Startup accelerators’ definition of ‘value add’ is due for a refresh

Even to outsiders, the inner workings of startup accelerators has become familiar: pumped up on camaraderie and energy drinks, scrappy founders do product demos onstage before a room full of buzzy journalists and investors.

Fast-forward two years into a pandemic and, even a stint with the return of hacker homes, much has changed about the way launch pads for startups look, feel and show value today. The earliest investors are rethinking signaling risk, dilution and, most surprisingly, the worth of a traditional demo day.

Pro rata

Let’s start with a juicy topic: pro rata.

Signaling risk happens when a VC chooses to not do pro rata, or follow-on investing, in an existing portfolio company. The idea is that investors who know you best — the ones who bet on you earlier than others — are choosing not to invest in you in your next phase of growth, which must mean that the deal isn’t that great. Negative perception can trickle down to other investors who, despite what their Twitter bios will tell you, are pretty risk-averse folks.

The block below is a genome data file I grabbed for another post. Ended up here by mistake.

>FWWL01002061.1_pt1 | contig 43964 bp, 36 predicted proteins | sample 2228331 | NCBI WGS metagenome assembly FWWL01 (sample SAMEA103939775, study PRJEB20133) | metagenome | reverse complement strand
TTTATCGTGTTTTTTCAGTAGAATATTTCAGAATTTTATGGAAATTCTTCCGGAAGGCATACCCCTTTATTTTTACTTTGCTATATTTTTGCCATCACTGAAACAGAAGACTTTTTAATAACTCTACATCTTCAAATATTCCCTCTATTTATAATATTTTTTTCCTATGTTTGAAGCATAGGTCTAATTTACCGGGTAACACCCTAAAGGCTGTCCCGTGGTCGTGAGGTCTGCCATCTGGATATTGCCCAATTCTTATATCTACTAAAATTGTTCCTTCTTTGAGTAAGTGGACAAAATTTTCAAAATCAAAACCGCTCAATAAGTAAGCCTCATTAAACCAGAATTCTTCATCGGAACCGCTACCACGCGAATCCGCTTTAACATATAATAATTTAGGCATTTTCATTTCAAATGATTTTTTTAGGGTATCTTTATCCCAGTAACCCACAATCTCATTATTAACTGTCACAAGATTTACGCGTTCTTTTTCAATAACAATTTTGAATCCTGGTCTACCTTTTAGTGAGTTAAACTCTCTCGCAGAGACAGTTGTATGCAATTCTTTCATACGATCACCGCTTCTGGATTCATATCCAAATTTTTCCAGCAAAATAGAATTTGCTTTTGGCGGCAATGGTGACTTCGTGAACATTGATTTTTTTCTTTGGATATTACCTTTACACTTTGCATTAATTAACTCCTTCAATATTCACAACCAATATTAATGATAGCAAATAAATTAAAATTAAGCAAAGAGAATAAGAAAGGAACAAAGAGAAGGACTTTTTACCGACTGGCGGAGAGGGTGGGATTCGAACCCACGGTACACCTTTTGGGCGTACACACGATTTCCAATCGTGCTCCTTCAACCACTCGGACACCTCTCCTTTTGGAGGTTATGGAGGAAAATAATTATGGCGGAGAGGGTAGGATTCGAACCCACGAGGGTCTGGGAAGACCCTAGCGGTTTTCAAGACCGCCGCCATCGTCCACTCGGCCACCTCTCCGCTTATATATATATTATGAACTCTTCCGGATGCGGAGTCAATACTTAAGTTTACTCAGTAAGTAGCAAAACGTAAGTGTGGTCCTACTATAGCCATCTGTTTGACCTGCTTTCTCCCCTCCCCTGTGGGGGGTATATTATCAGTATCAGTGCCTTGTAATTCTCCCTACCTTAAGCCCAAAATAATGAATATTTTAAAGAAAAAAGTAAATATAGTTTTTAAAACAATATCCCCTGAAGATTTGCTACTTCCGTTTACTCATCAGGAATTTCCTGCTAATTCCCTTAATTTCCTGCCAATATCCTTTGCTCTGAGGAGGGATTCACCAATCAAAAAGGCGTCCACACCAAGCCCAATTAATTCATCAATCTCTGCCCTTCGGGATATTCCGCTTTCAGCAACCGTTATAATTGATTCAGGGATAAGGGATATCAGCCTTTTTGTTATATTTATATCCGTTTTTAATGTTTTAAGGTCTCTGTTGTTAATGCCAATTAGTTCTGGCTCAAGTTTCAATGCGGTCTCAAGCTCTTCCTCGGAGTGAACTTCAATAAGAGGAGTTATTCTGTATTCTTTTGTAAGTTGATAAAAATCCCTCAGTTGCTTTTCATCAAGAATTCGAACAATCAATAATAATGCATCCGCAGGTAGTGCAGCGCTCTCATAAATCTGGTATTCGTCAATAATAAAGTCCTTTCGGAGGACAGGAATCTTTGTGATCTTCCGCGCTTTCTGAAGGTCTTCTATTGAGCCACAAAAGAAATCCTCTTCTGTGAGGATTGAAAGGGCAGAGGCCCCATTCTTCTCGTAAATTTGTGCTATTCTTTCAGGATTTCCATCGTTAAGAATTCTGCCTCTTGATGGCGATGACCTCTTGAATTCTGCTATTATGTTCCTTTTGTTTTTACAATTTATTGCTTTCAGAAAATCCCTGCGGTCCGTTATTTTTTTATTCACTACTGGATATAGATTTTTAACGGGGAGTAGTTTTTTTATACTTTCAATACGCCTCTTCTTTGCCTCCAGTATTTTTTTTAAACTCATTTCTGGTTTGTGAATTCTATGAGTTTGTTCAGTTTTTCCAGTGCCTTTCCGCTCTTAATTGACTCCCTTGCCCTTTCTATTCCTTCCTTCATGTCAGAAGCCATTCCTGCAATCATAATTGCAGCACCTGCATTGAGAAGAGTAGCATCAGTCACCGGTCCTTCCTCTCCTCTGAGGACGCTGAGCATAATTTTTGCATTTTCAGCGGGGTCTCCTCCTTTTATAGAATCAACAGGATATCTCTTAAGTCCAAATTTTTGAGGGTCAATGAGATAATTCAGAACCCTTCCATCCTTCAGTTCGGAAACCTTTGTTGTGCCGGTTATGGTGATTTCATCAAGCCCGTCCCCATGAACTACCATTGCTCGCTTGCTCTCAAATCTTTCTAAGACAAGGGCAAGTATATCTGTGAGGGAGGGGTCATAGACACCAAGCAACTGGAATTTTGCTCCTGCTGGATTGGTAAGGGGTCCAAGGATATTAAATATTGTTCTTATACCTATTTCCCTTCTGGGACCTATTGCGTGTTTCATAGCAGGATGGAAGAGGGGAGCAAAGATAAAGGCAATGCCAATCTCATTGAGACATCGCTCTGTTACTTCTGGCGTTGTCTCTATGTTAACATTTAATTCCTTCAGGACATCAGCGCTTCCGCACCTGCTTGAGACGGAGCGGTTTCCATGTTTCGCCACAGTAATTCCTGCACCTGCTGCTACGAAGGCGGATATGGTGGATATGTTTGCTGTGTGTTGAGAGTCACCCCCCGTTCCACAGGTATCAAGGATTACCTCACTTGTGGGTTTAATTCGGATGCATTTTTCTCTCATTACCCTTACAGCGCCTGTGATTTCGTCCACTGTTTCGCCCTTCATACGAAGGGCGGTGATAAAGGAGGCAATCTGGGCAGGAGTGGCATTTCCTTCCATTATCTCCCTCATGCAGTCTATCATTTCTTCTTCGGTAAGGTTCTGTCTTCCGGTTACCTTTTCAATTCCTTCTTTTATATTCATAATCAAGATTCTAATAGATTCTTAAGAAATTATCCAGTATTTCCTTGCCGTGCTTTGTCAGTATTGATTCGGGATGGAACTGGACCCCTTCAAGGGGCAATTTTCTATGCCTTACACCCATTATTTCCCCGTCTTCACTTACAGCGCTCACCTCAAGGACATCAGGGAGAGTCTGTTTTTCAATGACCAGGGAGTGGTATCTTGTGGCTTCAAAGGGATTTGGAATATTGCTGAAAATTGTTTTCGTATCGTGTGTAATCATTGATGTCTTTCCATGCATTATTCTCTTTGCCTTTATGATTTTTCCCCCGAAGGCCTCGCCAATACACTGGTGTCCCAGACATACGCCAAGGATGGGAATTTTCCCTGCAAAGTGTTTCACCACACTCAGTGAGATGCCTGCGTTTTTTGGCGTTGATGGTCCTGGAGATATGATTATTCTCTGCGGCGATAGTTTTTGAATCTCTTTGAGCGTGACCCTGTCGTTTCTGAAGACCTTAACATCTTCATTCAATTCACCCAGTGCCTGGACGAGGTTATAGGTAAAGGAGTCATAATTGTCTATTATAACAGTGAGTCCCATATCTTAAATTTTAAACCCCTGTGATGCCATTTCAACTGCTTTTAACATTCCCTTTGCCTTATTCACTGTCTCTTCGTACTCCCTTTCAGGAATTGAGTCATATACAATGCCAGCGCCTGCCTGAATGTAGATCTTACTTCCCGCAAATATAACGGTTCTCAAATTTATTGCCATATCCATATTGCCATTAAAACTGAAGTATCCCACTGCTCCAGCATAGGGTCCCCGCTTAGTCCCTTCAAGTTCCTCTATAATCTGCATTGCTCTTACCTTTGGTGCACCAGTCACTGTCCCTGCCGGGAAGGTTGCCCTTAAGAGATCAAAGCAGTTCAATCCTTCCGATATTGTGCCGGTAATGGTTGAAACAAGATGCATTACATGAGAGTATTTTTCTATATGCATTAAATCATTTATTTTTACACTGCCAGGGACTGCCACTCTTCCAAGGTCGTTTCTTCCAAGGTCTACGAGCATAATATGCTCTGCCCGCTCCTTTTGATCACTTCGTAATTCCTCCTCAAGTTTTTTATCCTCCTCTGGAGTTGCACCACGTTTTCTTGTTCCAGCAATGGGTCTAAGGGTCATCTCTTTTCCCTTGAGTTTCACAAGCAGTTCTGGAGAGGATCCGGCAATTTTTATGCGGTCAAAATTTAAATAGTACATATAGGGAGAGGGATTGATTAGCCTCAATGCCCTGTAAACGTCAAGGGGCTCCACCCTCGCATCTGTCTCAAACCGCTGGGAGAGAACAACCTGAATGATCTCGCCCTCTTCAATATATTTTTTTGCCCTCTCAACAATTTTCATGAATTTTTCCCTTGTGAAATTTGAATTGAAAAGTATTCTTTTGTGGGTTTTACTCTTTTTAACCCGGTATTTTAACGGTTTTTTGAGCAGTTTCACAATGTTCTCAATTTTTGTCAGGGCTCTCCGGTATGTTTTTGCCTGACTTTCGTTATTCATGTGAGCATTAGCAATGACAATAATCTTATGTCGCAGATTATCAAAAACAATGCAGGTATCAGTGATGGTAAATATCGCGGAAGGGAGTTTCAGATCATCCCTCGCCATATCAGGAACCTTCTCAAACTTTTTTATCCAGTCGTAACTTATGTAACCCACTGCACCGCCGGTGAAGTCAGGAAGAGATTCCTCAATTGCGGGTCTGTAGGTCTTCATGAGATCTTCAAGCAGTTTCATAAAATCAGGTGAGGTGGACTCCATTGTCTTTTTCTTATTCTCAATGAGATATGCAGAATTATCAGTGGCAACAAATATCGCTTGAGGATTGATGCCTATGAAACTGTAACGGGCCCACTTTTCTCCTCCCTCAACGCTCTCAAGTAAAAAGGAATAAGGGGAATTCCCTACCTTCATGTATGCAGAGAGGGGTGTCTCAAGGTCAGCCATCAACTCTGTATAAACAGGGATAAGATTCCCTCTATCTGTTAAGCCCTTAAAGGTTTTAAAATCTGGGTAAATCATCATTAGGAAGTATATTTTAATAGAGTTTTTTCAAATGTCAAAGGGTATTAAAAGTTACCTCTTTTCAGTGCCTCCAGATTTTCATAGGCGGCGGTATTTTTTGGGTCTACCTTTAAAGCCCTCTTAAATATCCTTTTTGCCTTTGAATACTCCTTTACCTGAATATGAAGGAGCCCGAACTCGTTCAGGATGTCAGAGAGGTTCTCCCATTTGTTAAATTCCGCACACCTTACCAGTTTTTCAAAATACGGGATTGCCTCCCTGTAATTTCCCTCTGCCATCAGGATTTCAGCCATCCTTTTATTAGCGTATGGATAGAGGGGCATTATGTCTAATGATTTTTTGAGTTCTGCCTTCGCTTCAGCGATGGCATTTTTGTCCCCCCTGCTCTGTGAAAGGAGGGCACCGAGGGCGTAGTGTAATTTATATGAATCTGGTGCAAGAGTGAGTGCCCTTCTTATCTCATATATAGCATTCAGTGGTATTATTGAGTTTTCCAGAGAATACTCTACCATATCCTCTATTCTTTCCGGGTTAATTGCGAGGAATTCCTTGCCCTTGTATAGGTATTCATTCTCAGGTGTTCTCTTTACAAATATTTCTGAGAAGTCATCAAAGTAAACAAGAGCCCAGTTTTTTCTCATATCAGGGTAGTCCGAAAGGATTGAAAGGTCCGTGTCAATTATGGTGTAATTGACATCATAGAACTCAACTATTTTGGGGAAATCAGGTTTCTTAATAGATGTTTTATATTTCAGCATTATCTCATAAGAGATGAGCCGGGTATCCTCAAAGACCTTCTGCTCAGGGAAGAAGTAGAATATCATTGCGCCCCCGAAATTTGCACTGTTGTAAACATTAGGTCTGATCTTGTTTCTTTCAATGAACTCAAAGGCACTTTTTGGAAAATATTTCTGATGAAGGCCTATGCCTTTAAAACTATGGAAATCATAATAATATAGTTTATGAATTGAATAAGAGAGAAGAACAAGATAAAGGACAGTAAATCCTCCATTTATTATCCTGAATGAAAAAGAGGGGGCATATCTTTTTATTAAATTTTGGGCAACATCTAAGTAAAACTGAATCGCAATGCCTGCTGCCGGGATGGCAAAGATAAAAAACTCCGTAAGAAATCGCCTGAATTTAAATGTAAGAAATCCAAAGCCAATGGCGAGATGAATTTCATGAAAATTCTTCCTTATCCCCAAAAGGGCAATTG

Accelerators have an interesting role to play here. If an accelerator like Y Combinator ever gets to host 1,000 startups per batch, an automatic pro-rata investment in each startup would be both capital-intensive and perhaps unintentionally dilute its own signal. Like clockwork, in 2020, the accelerator changed its policy on automatic pro-rata investments and chose to invest on a case-by-case basis, just like 500 Startups.

“We have significantly exceeded the funds we raised for pro ratas, and the investors who support YC do not have the appetite to fund the pro rata program at the same scale,” the accelerator wrote in a post then. “In addition, processing hundreds of follow-on rounds per year has created significant operational complexities for YC that we did not anticipate.

“Said simply, investing in every round for every YC company requires more capital than we want to raise and manage. We always tell startups to stay small and manage their budgets carefully. In this instance, we failed to follow our own advice.”